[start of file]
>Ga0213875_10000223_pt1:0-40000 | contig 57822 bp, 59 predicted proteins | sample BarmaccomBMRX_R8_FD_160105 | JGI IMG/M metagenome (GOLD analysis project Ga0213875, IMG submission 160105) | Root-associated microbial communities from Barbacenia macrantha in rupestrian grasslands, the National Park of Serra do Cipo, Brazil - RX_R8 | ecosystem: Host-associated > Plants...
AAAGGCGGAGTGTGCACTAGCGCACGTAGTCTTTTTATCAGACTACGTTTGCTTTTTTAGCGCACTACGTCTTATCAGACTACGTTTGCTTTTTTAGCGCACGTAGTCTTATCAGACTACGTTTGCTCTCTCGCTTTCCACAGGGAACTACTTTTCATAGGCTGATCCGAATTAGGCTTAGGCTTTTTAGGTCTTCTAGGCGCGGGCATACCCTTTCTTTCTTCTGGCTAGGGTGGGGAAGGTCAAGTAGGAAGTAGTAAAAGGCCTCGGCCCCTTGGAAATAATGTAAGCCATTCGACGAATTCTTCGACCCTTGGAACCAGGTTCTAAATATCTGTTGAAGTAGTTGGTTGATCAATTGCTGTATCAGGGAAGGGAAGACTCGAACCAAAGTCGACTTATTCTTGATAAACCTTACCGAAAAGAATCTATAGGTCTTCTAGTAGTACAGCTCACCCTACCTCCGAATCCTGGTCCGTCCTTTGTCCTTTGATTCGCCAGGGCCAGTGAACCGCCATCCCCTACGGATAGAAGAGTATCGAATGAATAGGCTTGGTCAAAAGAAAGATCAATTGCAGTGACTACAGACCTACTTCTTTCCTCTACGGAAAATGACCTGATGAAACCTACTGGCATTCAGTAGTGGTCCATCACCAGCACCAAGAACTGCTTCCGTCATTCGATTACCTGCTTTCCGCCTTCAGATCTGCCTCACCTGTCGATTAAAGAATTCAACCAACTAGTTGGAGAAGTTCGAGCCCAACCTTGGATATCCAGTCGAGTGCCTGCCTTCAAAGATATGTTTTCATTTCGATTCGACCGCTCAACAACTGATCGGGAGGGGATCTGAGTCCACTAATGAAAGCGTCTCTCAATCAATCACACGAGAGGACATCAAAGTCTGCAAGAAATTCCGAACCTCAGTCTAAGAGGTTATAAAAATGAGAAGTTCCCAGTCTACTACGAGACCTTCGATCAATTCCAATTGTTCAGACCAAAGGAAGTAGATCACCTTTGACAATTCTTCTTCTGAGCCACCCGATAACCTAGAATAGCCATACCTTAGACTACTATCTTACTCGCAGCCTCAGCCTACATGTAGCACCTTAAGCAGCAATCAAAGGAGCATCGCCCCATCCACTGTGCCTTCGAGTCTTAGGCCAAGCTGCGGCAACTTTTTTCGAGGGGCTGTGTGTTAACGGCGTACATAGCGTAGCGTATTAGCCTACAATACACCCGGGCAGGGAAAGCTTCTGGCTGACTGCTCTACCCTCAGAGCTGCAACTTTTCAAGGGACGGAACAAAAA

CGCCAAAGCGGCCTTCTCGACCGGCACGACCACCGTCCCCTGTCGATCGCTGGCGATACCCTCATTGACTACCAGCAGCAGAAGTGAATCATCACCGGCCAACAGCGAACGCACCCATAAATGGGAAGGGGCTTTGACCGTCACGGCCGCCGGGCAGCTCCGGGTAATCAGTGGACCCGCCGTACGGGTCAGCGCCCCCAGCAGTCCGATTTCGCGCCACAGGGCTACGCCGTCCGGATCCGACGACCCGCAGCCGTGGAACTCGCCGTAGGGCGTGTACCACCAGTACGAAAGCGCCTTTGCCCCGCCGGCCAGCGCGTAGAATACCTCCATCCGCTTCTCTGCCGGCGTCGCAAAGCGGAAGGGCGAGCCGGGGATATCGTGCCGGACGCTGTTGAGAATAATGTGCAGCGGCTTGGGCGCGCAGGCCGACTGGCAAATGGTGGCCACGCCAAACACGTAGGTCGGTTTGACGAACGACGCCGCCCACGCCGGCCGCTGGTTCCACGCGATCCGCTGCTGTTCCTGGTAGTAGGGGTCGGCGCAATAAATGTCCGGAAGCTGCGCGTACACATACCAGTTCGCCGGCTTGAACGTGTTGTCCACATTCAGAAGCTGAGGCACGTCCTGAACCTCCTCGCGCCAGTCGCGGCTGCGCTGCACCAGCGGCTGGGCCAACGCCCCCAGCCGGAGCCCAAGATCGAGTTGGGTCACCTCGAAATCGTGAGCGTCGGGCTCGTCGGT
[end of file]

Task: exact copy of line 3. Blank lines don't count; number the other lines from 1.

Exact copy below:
CGCCAAAGCGGCCTTCTCGACCGGCACGACCACCGTCCCCTGTCGATCGCTGGCGATACCCTCATTGACTACCAGCAGCAGAAGTGAATCATCACCGGCCAACAGCGAACGCACCCATAAATGGGAAGGGGCTTTGACCGTCACGGCCGCCGGGCAGCTCCGGGTAATCAGTGGACCCGCCGTACGGGTCAGCGCCCCCAGCAGTCCGATTTCGCGCCACAGGGCTACGCCGTCCGGATCCGACGACCCGCAGCCGTGGAACTCGCCGTAGGGCGTGTACCACCAGTACGAAAGCGCCTTTGCCCCGCCGGCCAGCGCGTAGAATACCTCCATCCGCTTCTCTGCCGGCGTCGCAAAGCGGAAGGGCGAGCCGGGGATATCGTGCCGGACGCTGTTGAGAATAATGTGCAGCGGCTTGGGCGCGCAGGCCGACTGGCAAATGGTGGCCACGCCAAACACGTAGGTCGGTTTGACGAACGACGCCGCCCACGCCGGCCGCTGGTTCCACGCGATCCGCTGCTGTTCCTGGTAGTAGGGGTCGGCGCAATAAATGTCCGGAAGCTGCGCGTACACATACCAGTTCGCCGGCTTGAACGTGTTGTCCACATTCAGAAGCTGAGGCACGTCCTGAACCTCCTCGCGCCAGTCGCGGCTGCGCTGCACCAGCGGCTGGGCCAACGCCCCCAGCCGGAGCCCAAGATCGAGTTGGGTCACCTCGAAATCGTGAGCGTCGGGCTCGTCGGT